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University Research Tracks Everyday Activities via RFID

A team from the University of Michigan and the University of Washington have completed their testing of a UHF RFID system that measures received signal strength and phase responses to reader interrogation, to identify not only what tag is in a room but whether it has moved or interacted with a person.
By Claire Swedberg
May 29, 2019

A team of researchers from the University of Michigan and the University of Washington have completed the first round of testing for an RFID-based system that uses UHF RFID signals to identify a specific tag, and that uses fluctuations in these signals to understand changes in the field around that tag. The result could be a solution with which users could understand whether a tagged item has been moved or been interacted with, as well as if someone has approached or left the tag's vicinity.

The project, known as IDAct, has been underway throughout the 2018 to 2019 school year as researchers have worked to design a way to gain more information from a simple RFID tag read than just its ID number. The IDAct system takes advantage of received signal strength (RSSI), as well as RFID's built in "phase" functionality, according to Alanson Sample, an associate professor at the University of Michigan and a co-author of the project's white paper, titled "IDAct: Towards Unobtrusive Recognition of User Presence and Daily Activities." The question Sample posed was how to turn basic UHF tags into little sensors. "The idea I had," he says, "was to use a communication channel as a sensing mechanism."

RFID readers built into light fixtures read tagged items to track a person's daily activities in a test apartment.
The system leverages changes in the RSSI and phase, as reported by the RFID reader, as well as machine learning, to infer what is happening around a tag. Traditionally, RFID readers and the software that manages the collected read data focus on receiving a unique ID number from a passive RFID tag, but they can also use RSSI to determine approximately where that tag is located, or the direction in which it is moving.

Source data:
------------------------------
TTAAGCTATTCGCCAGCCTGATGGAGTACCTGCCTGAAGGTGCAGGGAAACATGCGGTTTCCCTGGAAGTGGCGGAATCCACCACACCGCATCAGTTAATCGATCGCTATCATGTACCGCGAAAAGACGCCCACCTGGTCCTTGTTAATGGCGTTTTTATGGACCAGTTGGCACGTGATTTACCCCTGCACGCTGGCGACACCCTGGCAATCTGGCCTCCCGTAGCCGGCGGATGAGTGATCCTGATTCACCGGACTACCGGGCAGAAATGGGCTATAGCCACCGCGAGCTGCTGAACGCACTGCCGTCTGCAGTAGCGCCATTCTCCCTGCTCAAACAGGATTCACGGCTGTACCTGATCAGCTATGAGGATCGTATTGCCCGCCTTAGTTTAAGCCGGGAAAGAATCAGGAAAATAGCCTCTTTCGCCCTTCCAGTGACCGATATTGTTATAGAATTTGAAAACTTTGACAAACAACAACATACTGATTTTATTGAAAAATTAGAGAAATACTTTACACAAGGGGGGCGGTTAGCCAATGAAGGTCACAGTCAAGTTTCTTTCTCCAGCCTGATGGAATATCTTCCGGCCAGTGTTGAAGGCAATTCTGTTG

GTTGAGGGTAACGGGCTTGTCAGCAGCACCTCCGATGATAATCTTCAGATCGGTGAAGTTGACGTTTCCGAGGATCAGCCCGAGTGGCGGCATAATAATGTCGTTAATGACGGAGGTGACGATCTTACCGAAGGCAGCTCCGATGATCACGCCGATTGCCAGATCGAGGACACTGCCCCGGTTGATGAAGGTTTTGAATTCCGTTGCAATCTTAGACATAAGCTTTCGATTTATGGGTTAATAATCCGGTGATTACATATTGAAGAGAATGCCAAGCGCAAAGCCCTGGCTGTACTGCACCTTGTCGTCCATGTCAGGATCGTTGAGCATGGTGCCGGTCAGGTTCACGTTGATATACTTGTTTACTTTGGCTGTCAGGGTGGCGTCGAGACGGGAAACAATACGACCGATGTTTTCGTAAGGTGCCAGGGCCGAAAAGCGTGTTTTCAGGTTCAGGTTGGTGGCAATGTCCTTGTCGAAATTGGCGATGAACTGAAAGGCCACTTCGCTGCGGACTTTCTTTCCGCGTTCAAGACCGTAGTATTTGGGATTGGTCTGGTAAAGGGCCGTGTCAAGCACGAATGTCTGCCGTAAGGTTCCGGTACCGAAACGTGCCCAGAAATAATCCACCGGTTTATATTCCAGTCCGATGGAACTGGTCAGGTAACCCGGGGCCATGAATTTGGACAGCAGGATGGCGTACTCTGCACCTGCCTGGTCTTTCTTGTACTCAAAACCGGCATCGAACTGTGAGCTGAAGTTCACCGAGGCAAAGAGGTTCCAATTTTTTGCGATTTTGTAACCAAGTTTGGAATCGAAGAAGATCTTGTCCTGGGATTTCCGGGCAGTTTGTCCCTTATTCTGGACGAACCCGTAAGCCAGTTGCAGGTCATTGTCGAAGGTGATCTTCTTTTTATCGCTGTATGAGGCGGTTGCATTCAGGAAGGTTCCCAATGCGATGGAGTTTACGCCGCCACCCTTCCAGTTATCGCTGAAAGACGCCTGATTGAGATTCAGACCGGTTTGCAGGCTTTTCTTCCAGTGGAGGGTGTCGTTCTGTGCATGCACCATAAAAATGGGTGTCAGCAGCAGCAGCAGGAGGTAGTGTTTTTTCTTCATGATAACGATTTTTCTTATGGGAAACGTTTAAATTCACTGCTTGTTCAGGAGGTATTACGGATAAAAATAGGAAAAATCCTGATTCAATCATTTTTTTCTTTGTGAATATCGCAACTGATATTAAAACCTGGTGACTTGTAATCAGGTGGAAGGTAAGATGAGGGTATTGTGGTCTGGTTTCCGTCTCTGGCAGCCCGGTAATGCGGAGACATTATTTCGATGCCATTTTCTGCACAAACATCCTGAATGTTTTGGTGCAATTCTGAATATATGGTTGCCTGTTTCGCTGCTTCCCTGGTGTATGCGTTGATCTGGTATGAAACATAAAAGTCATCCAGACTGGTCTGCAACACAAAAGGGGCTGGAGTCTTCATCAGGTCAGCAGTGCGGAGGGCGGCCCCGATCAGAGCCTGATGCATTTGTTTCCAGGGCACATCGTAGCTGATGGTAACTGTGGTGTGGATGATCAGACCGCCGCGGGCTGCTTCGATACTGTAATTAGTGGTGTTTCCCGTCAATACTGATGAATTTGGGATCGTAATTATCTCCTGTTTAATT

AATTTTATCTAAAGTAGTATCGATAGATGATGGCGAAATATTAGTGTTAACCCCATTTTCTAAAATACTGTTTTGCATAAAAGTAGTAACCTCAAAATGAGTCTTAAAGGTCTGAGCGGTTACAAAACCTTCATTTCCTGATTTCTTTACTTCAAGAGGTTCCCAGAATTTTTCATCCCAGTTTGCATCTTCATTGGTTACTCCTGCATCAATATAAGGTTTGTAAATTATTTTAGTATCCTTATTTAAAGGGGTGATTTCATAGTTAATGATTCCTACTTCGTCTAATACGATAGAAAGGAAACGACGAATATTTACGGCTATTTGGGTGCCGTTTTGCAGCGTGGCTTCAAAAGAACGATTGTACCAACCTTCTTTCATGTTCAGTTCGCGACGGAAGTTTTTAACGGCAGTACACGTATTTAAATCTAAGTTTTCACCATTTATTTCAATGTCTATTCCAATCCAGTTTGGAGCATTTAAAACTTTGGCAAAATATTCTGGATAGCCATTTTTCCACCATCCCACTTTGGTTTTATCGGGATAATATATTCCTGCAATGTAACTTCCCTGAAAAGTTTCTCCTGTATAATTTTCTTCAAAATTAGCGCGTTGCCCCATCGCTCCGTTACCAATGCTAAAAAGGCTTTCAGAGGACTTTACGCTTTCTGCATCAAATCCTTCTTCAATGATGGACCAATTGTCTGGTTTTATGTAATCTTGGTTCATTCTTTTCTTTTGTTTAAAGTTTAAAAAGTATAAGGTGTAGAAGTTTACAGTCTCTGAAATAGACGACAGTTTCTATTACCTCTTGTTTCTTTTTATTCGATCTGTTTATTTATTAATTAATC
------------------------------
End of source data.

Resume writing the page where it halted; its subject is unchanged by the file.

IDActs take that a step further by using the RF phase measurement. UHF RFID readers randomly change their transmission frequency across 50 channels, from 902 to 928 MHz, in order to meet FCC regulations and minimize interference with other devices. These changes in frequency take place at 0.2-second intervals. The phase difference between channels can be dramatically increased with motion, or due to a person's presence.

The phase-sensing capability of RFID is what makes the IDAct system possible, Sample explains. One unique aspect of UHF RFID systems, he says, is that users can measure the phase of backscattered signals, which can be used to identify such details as a tag's exact location; other technologies, such as Wi-Fi or Bluetooth Low Energy (BLE), lack a phase response.

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